The Washington PostDemocracy Dies in Darkness

Opinion Democrats must expose the right’s new antiabortion radicalism

An abortion rights demonstrator holds a sign near the Supreme Court building in D.C. on June 24. (Eric Lee for The Washington Post)
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Having secured their dream victory over Roe v. Wade, those on the antiabortion right have barely paused to celebrate. Instead, they’ve dramatically lurched rightward.

They once said overturning Roe would merely return the abortion question to the states. But now they’re busily constructing an ugly future in which new state laws authorize ever-more-punitive abortion bans and empower private vigilantes to pursue women and those who help them cross state lines.

Democrats must highlight this new antiabortion radicalism — loudly, aggressively and repeatedly.

The Post reports that antiabortion groups and GOP legislators are working on new state initiatives to keep women who live in states where abortion is being outlawed from traveling to other states for abortion care. This is the hot topic at national antiabortion gatherings, and lawmakers are mulling bills experimenting with new legal weaponry. Some initiatives even target contraception.

Democrats need to step up and confront this new reality.

In the past, Republicans have been skilled at dreaming up all kinds of wild and hyperbolic ideas about the liberal position on abortion, and having everyone on their side repeat it endlessly. These days they all say, “Democrats want abortion legal up until the moment of birth!” which is not a thing.

Democrats need some of that same rhetorical focus. And there’s a whole lot to work with that is actually happening.

The new mania began even before Dobbs v. Jackson Women’s Health Organization was handed down. In the spring, bills started cropping up that would do things such as allow private citizens to sue anyone who helps someone from their antiabortion state get an abortion out of state. Others would apply a state’s abortion laws to residents who get an abortion in another state.

This is still in early stages, but restricting women’s ability to travel to get an abortion is clearly of great interest to Republican legislators and the antiabortion movement. Groups such as the National Association of Christian Lawmakers are drawing up model legislation.

“It’s not a free abortion card when you drive across the state line,” an official of the conservative Thomas More Society told The Post.

Marc Thiessen

counterpointThe pro-life movement needs to move cautiously in purple states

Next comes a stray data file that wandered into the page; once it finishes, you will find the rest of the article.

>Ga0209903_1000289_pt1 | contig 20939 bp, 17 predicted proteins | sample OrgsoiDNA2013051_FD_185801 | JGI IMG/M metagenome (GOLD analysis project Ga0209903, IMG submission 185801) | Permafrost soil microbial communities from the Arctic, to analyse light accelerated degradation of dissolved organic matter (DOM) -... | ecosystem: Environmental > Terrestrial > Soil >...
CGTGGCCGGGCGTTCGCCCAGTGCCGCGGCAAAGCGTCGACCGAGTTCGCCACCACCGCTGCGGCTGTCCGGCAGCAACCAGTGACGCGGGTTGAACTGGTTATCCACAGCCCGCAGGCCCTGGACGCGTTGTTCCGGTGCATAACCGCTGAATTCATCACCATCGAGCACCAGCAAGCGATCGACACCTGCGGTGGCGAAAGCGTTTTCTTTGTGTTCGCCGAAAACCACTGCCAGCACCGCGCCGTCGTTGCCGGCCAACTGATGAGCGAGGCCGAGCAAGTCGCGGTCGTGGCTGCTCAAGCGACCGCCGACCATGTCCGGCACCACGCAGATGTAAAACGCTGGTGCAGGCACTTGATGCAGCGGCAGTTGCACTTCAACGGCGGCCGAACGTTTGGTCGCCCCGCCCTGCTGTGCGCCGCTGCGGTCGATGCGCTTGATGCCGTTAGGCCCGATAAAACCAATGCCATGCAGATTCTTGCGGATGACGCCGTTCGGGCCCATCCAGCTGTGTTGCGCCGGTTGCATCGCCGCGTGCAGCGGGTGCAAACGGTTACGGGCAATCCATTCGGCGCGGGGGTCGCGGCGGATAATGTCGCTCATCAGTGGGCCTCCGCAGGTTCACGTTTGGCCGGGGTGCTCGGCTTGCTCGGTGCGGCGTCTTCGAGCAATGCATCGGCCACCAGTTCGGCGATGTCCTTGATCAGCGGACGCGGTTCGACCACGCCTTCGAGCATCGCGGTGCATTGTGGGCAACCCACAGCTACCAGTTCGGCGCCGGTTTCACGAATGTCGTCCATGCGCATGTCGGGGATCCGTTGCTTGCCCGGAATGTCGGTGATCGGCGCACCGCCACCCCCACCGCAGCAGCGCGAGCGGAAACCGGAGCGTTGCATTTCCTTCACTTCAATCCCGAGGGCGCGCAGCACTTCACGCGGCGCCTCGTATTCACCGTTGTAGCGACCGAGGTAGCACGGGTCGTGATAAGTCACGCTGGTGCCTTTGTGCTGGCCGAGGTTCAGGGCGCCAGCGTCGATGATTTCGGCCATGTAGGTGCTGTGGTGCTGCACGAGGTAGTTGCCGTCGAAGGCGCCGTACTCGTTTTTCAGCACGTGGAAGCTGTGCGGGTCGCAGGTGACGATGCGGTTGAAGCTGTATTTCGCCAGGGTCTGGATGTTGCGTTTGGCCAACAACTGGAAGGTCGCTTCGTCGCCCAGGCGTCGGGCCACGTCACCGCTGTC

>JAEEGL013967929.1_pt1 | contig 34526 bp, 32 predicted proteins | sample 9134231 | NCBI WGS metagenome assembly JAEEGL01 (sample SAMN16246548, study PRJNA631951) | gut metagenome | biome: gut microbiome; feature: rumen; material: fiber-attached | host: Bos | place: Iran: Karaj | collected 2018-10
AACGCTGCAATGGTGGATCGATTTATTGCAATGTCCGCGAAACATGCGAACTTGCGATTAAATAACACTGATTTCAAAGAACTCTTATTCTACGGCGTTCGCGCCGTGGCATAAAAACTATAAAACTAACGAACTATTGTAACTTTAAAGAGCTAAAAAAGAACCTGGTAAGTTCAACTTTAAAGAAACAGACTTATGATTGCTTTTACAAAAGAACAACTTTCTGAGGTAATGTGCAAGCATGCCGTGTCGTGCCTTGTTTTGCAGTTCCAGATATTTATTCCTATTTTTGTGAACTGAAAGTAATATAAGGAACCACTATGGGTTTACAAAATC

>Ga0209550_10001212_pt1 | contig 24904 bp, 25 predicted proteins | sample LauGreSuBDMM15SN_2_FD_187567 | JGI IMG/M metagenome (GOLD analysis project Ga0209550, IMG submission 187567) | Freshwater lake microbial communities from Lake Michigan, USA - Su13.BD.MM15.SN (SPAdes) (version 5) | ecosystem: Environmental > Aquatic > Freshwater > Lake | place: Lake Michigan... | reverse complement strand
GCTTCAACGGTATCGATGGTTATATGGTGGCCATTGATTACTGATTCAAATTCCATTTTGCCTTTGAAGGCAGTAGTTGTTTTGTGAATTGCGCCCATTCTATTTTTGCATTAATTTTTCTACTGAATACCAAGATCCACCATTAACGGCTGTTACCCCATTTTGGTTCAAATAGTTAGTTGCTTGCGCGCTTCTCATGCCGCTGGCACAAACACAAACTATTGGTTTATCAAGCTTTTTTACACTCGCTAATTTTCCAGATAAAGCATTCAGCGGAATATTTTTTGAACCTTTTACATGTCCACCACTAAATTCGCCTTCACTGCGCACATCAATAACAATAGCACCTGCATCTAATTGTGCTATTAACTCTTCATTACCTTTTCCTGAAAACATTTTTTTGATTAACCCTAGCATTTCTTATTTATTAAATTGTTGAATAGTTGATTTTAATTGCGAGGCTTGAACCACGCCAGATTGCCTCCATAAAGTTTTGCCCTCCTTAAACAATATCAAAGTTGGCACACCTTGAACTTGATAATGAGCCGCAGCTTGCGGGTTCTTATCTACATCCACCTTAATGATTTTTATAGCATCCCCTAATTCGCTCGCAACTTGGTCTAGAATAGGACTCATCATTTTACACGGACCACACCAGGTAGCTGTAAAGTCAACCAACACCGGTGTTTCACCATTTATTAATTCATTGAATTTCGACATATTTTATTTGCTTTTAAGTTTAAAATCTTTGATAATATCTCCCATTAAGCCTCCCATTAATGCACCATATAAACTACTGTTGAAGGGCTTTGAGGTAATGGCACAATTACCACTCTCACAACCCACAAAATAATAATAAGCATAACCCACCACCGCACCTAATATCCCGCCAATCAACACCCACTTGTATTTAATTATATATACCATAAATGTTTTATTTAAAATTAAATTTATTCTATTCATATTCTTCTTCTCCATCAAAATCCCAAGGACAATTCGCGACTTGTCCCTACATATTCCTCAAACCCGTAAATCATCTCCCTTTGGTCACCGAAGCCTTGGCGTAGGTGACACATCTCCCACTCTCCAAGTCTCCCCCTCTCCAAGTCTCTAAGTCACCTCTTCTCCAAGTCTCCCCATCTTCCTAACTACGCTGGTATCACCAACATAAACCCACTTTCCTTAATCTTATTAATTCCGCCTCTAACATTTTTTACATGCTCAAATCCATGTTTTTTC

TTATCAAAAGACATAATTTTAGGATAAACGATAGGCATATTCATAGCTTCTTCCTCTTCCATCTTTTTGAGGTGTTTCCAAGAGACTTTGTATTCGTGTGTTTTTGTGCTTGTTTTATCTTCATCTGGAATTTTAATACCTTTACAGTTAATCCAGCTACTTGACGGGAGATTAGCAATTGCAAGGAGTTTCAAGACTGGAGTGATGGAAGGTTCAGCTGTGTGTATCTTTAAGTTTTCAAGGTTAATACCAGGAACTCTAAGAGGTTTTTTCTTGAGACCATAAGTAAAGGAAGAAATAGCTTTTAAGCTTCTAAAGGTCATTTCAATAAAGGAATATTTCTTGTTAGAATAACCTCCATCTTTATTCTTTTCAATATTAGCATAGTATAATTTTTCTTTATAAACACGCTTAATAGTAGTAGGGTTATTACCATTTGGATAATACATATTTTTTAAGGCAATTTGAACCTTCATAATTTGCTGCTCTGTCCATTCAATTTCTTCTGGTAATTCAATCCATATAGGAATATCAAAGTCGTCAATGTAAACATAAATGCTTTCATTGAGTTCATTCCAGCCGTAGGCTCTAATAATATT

Republicans are even targeting speech about abortion. Some sample laws make it illegal not only to help someone get an abortion but even to tell them how, with nothing specifying that it applies only to those living in the state where the woman seeks the information.

One piece of model conservative legislation proposes to make it illegal to give “instructions over the telephone, the internet, or any other medium of communication regarding self-administered abortions or means to obtain an illegal abortion.” This includes hosting or maintaining websites that encourage or facilitate such efforts.

It’s already having an impact. Facebook and its subsidiary Instagram are rapidly removing posts offering to send people abortion medication; when an Associated Press reporter tested their system by posting a message saying, “If you send me your address, I will mail you abortion pills,” it disappeared within one minute.

How should Democrats respond, politically and legally?

On the first, a robust internal debate is unfolding among Democrats over how to highlight the new antiabortion radicalism. A coalition of lefty groups led by the Progressive Change Campaign Committee is urging Democrats to forcefully call out the new antiabortion regime as an imposition on the country of a rogue Supreme Court gripped by a “legitimacy crisis” fueled by Republican radicalization.

Numerous Democrats have begun to adopt such language. Importantly, this links the idea of a legal regime of dubious legitimacy to the sudden new free rein that GOP states have to experiment with ever-more-radical antiabortion crackdowns.

Democrats will also highlight this new radicalism by talking about state-level answers to it. This is elevating the stakes in gubernatorial races: In swing states such as Pennsylvania, Wisconsin and Michigan, which have GOP-controlled legislatures, electing a Democratic governor will determine whether these states see abortion severely curtailed or even banned.

But that’s not all: Democratic governors can push back on specific right-wing tactics. For instance, if GOP laws attempt to empower citizens of red states to bring “vigilante” lawsuits against, say, a doctor in a blue state who performs an abortion on a resident of that red state, Democratic governors and attorneys general can lend legal support and resources to those targets.

Another case in point: Connecticut recently passed a law that acts as a shield against red-state antiabortion laws reaching across state lines. It would protect residents from subpoenas or summonses issued in connection with out-of-state efforts to punish them, among other things.

We’ll be hearing more talk in blue states about such proposals. This will serve a dual purpose for Democrats: It will mitigate the out-of-state effects of radical GOP laws, while simultaneously sounding the alarm about those right-wing tactics and educating people about them.

Republicans want to see people pursued, harassed, sued and jailed — within states and across state lines. Democrats need to make voters understand just how bleak that future threatens to be.

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